Rescinding Obama regs? Not so fast, legal scholars say

By Jeremy P. Jacobs | 11/11/2016 01:35 PM EST

President-elect Donald Trump’s vows to single-handedly gut Obama administration environmental regulations will be more difficult than he has portrayed, legal experts say.

Efforts by President-elect Donald Trump to unilaterally rescind President Obama’s environmental regulations would face a steep climb in court, legal scholars say.

Efforts by President-elect Donald Trump to unilaterally rescind President Obama’s environmental regulations would face a steep climb in court, legal scholars say. Photo courtesy of C-SPAN.

President-elect Donald Trump’s vows to single-handedly gut Obama administration environmental regulations will be more difficult than he has portrayed, legal experts say.

And any effort by Trump’s U.S. EPA to rescind or revoke major scientifically based rules — like the air standard for ozone pollution — would be met with a barrage of lawsuits.

"Lots of threats of this kind have come in the past," said Jody Freeman, a Harvard Law School professor and former climate adviser to President Obama. "Virtually every Republican administration comes in and says they want to deregulate. But when the rubber hits the road, there is little of it."


To be sure, Congress can pass legislation revoking any environmental regulation it wants, and that may be the way forward for Republicans who will now control the White House, House and Senate.

And Trump can unilaterally withdraw or abandon commitments under the Paris Agreement on climate change, which would significantly undercut the Obama administration’s policies.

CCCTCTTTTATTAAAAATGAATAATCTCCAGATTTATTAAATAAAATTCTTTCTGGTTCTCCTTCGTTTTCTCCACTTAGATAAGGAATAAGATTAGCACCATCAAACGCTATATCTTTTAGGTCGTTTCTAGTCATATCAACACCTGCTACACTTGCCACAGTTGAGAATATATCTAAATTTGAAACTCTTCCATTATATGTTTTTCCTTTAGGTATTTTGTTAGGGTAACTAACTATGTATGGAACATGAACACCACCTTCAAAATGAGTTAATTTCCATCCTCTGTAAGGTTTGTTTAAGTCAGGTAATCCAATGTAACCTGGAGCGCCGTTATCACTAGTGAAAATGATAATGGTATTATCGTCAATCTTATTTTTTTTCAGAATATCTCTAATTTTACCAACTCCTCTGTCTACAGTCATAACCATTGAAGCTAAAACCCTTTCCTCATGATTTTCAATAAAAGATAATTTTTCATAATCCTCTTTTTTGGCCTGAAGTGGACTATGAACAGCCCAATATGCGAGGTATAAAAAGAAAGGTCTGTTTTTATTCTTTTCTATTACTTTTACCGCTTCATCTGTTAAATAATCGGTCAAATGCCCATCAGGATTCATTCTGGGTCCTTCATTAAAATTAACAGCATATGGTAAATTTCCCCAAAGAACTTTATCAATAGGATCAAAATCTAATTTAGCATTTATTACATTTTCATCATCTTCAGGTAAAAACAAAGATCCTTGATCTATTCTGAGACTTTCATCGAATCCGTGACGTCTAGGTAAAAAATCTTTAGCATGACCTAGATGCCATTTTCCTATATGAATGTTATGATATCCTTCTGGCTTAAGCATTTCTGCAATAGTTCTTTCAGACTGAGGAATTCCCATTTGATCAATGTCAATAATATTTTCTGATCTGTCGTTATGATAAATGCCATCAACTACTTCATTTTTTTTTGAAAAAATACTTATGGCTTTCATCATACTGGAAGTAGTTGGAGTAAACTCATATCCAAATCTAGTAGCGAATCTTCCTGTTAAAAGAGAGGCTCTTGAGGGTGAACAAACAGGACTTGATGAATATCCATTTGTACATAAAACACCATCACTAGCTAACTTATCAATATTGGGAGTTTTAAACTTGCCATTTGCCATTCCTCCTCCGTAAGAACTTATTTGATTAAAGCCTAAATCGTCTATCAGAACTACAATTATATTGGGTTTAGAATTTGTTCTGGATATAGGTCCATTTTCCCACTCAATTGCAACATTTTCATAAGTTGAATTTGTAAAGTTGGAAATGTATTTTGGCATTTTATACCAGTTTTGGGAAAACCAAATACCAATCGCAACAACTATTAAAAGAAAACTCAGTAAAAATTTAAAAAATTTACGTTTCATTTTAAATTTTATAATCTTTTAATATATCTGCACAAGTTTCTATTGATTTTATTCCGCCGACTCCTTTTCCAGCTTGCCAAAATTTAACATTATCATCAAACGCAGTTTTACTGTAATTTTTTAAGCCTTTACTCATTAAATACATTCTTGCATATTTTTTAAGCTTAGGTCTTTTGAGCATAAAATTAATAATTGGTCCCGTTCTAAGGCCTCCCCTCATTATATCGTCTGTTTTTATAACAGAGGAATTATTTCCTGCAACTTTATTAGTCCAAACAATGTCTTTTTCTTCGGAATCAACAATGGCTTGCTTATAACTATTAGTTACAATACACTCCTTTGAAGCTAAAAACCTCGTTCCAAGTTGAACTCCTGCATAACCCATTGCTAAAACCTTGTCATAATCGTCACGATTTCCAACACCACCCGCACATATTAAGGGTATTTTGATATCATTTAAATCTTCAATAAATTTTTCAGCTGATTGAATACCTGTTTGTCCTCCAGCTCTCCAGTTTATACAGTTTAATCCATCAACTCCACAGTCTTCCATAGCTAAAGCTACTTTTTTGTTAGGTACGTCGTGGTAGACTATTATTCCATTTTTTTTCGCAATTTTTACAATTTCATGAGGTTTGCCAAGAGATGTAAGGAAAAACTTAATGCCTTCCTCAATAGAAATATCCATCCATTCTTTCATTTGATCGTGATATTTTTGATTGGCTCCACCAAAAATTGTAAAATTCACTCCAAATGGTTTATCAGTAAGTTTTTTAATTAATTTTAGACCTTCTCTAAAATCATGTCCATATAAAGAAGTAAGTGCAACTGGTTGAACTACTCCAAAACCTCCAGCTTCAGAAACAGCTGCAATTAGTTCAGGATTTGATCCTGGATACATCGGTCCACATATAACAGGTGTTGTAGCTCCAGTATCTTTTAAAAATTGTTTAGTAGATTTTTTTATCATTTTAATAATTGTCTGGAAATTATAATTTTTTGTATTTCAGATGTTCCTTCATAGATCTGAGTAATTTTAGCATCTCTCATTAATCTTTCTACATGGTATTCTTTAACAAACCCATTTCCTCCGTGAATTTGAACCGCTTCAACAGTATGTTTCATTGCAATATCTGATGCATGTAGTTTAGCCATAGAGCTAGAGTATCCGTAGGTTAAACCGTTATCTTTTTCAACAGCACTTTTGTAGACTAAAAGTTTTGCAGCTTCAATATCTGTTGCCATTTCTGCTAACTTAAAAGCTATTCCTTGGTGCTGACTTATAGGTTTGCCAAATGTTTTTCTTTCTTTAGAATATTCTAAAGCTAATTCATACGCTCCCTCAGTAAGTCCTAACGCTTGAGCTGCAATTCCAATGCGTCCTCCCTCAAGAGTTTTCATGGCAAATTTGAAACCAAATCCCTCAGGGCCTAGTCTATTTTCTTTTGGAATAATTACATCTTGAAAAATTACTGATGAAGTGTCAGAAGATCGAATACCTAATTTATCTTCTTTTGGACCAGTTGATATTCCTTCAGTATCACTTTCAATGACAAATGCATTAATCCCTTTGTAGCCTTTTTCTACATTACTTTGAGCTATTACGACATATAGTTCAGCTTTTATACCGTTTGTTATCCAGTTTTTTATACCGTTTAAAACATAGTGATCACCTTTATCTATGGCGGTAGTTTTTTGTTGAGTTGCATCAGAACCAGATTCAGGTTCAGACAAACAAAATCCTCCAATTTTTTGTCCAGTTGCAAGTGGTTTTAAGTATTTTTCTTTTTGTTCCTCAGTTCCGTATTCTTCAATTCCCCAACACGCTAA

But history suggests that presidents have rarely sought to rescind earlier regulations under their own executive power. When they do, several legal scholars said, they run into problems — including two Supreme Court precedents.

Freeman pointed to research suggesting that President Clinton repealed less than 10 percent of the last-minute, or "midnight," regulations of his predecessor, President George H.W. Bush. President George W. Bush then repealed only 3 percent of Clinton’s; more than 80 percent of Clinton’s midnight regulations were not even amended by Bush’s team.

And when Bush tried, he often failed. The prime example was his attempt to undo the Clinton administration’s roadless rule, a Forest Service regulation adopted in the final days of the administration. It prohibited most road construction, logging and mineral leasing within 58.5 million acres of national forests across the United States.

The Bush administration officially repealed the rule in 2005 and replaced it with a state petition rule, but that sparked a decade of litigation that ultimately ended when a federal appeals court struck down the Bush reversal last year (Greenwire, July 30, 2015).

Similarly, the Bush EPA made moves to alter or rescind air regulations and Clinton’s drinking water standard for arsenic.

Those moves and air rules led to countless legal challenges, and the Bush administration rarely prevailed.

"They had a horrific record at the [U.S. Court of Appeals for the District of Columbia Circuit] when it came to defending air pollution rules," said Jonathan Adler, a professor at Case Western Reserve University School of Law.

And when Bush’s EPA attempted to move away from the Clinton drinking water standard for toxic arsenic, it faced significant public pushback. The agency reversed itself within a year, eventually backing the Clinton standard.

High court rulings

Under Supreme Court precedent, new administrations cannot rescind regulations with the stroke of a pen.

Two cases speak directly to the issue. In both, the high court ruled that an agency must provide a detailed explanation explaining a change in policy.